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#### mickeyl

##### Guest

So, "B" is riding in a rocket-ship that has a light-clock, that flashes 10-times per second, and is traveling at .8 the speed-of-light (240x10^9 meters-per-sec); and he passes "A" who is stationary and has a similar flashing-light-clock. After

the initial flash is synchronized, "A" sees his clock flash every .1-seconds (and "B" sees his light-clock flash every .1 second).

But, "B" after .1-second - travels 24x10^6; after 2-second travels 48x, after 3-seconds travels 72x, after 4-seconds travels 96x, after 5-seconds travels 120x10^6.

So: for each .1 sec. - after synchronizing flash = 0 ......... (for "B") .... (for "A")

flash1 = .1 plus 24,000,000/300,000,000 = .08 total ..... (.18sec) ..... (.1sec)

flash2 = .1 plus 48,000,000/300,000,000 = .16 total ..... (.26sec) ..... (.1sec)

flash3 = .1 plus 72,000,000/300,000,000 = .24 total ..... (.34sec) ..... (.1sec)

flash4 = .1 plus 96,000,000/300,000,000 = .32 total ..... (.42sec) ..... (.1sec)

flash5 = .1 plus 120,000,000/300,000,000 =.40 total ..... (.50sec) ..... (.1sec)

.................................................................................... __________________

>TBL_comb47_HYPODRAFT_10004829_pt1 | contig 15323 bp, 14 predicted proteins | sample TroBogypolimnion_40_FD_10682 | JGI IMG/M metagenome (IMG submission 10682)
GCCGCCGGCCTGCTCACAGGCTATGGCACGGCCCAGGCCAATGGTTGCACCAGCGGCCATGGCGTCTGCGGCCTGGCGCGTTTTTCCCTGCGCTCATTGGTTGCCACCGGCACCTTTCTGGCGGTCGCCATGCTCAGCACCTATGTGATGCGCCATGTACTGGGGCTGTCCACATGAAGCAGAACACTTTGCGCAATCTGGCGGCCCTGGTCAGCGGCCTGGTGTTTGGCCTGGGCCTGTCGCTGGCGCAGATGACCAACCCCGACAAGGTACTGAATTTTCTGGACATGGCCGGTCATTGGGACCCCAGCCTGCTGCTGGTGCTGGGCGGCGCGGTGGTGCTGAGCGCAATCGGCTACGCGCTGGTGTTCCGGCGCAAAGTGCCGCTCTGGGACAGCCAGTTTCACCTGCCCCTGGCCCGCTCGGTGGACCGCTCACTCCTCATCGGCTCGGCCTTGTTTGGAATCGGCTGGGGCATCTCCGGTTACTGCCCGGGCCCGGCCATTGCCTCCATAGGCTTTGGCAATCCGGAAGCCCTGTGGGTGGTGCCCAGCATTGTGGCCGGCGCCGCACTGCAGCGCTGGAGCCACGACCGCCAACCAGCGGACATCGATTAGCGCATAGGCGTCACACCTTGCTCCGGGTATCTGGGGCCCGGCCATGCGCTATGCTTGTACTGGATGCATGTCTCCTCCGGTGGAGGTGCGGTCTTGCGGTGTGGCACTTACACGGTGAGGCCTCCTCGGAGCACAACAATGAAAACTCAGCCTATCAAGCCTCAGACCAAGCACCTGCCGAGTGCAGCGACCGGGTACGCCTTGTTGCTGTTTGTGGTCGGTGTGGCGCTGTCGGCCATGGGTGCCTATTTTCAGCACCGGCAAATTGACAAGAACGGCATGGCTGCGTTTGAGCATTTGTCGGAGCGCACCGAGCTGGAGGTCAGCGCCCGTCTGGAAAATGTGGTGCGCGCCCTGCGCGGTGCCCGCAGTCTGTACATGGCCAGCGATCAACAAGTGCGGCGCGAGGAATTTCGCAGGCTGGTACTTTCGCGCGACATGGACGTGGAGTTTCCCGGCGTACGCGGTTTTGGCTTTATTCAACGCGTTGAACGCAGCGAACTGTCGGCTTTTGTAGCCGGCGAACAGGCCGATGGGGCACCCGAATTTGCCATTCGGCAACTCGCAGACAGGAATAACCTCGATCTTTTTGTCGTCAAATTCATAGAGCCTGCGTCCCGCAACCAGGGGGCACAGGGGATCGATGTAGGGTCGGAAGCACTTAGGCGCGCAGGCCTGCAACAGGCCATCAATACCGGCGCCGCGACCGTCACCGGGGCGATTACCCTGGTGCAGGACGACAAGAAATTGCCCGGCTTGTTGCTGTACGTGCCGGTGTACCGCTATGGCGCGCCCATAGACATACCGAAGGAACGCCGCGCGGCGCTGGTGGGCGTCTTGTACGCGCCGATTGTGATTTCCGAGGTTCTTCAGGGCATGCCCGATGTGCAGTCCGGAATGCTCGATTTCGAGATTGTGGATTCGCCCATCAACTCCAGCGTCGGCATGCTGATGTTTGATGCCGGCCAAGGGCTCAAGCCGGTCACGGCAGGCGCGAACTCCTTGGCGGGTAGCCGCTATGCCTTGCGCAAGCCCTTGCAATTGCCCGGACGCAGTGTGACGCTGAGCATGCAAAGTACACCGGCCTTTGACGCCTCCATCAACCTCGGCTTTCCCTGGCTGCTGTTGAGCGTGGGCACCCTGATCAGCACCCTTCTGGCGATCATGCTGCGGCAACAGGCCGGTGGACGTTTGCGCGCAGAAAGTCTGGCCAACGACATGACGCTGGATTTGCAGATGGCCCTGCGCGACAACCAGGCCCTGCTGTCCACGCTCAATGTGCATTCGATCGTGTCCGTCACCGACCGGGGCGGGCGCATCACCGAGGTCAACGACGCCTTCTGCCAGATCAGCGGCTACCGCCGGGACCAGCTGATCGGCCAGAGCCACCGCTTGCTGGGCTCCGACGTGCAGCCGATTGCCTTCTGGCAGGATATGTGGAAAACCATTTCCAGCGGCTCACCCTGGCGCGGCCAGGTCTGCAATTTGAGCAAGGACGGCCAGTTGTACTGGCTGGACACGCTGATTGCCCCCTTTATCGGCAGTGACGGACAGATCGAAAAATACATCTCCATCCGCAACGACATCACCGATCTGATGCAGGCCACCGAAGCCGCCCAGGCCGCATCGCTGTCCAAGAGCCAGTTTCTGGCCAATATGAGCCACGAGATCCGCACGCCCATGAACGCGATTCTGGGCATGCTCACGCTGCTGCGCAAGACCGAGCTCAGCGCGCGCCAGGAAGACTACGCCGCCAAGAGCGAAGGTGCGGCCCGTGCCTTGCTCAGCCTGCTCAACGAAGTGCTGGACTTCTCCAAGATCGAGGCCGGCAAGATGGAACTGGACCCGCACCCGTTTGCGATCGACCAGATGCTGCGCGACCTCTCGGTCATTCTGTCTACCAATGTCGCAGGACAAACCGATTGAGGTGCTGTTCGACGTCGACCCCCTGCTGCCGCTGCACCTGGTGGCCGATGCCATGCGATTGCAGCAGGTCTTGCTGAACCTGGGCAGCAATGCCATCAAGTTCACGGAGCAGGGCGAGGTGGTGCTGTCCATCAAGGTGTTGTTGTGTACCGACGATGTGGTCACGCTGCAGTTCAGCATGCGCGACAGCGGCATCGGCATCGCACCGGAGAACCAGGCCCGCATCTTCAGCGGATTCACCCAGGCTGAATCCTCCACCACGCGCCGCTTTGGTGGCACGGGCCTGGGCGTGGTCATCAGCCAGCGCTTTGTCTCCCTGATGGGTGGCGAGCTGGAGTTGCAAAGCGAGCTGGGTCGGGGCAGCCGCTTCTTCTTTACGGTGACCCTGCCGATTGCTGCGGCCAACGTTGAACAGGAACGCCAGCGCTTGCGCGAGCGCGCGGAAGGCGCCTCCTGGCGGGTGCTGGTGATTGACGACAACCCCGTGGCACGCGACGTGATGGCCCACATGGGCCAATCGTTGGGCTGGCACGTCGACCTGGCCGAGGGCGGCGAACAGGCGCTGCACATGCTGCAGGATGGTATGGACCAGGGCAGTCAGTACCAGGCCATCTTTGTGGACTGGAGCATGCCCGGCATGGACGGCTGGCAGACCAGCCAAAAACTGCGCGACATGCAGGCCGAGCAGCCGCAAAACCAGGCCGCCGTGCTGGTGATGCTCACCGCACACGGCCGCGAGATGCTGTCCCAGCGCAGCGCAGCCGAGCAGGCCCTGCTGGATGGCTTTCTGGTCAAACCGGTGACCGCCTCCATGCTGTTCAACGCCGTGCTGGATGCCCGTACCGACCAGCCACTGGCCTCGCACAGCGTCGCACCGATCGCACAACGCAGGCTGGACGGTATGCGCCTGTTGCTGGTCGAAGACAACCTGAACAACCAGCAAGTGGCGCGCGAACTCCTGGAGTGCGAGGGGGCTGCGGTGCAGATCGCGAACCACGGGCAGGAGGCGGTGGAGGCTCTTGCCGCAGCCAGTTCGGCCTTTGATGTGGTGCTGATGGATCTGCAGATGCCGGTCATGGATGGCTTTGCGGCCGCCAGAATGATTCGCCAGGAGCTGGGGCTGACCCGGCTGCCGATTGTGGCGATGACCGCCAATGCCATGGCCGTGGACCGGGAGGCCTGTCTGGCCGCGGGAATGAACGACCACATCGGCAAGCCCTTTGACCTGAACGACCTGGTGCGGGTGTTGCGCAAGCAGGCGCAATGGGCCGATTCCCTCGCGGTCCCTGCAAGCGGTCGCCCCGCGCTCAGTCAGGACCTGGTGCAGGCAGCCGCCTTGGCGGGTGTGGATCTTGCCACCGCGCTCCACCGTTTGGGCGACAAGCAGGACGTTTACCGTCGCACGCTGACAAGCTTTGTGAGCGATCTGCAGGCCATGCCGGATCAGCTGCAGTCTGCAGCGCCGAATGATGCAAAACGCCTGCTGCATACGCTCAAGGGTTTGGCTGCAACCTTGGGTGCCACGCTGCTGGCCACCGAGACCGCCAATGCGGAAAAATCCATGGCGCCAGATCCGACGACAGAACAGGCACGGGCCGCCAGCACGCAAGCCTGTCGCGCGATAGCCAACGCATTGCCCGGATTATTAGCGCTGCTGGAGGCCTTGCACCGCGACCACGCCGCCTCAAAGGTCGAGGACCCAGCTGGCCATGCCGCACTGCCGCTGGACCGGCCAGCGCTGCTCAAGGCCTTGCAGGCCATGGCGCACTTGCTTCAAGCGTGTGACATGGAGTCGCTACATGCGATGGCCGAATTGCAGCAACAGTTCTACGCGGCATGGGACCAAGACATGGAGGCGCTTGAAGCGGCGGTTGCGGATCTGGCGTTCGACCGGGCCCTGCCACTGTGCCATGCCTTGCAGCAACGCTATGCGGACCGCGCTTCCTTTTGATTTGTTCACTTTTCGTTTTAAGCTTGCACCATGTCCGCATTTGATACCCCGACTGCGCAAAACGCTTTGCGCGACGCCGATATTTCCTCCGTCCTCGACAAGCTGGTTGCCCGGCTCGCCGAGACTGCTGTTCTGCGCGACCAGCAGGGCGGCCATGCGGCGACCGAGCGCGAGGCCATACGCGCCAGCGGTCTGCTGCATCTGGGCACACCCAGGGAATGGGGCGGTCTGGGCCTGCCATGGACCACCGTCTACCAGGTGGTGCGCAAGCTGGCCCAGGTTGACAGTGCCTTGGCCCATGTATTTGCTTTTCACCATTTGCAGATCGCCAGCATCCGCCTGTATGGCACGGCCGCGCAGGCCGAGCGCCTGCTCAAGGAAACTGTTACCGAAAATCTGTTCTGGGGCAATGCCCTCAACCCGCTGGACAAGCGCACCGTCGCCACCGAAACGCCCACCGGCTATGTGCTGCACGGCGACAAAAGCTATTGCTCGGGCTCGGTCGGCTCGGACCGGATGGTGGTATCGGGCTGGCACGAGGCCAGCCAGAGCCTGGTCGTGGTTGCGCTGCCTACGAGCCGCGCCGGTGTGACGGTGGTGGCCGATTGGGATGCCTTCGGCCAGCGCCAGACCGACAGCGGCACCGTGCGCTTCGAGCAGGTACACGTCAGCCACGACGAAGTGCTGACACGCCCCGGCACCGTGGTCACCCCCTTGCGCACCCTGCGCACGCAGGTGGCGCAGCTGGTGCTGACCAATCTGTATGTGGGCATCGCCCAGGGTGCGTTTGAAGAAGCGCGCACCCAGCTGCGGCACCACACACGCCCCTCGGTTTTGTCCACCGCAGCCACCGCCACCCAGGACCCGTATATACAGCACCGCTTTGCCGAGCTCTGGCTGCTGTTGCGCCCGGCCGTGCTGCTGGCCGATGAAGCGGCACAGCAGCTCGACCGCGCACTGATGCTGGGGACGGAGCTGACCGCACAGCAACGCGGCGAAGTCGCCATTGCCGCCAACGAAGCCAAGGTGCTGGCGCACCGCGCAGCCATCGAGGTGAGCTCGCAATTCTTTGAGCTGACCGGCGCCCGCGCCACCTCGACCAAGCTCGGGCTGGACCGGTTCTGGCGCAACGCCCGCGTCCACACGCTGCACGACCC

....................................................................................... (1.52sec) __ (.5sec)

So, "A" sees his light-clock flash 5-times in .5-seconds; but he would see "B's" light-clock flash 5-times at a “slower” 1.52-seconds; (“slower” only because light-photons have to travel further to reach "A's" eyes) - therefore, "B's" clock has not slowed down. The further "B" travels, "A" continues to see "B's" clock flashing/ticking slowly. However, if "B" suddenly stopped "A" would see "B's" clock pulse again every .1-second. If "B" suddenly returned to earth at .8-speed of light (and if "A" could see "B's" light-clock), "A" would see "B's" light-clock pulse speed up, because the light-photons continually have less distance to travel to reach his eyes. But time always remains consistent and it has not slowed for either "A" or "B".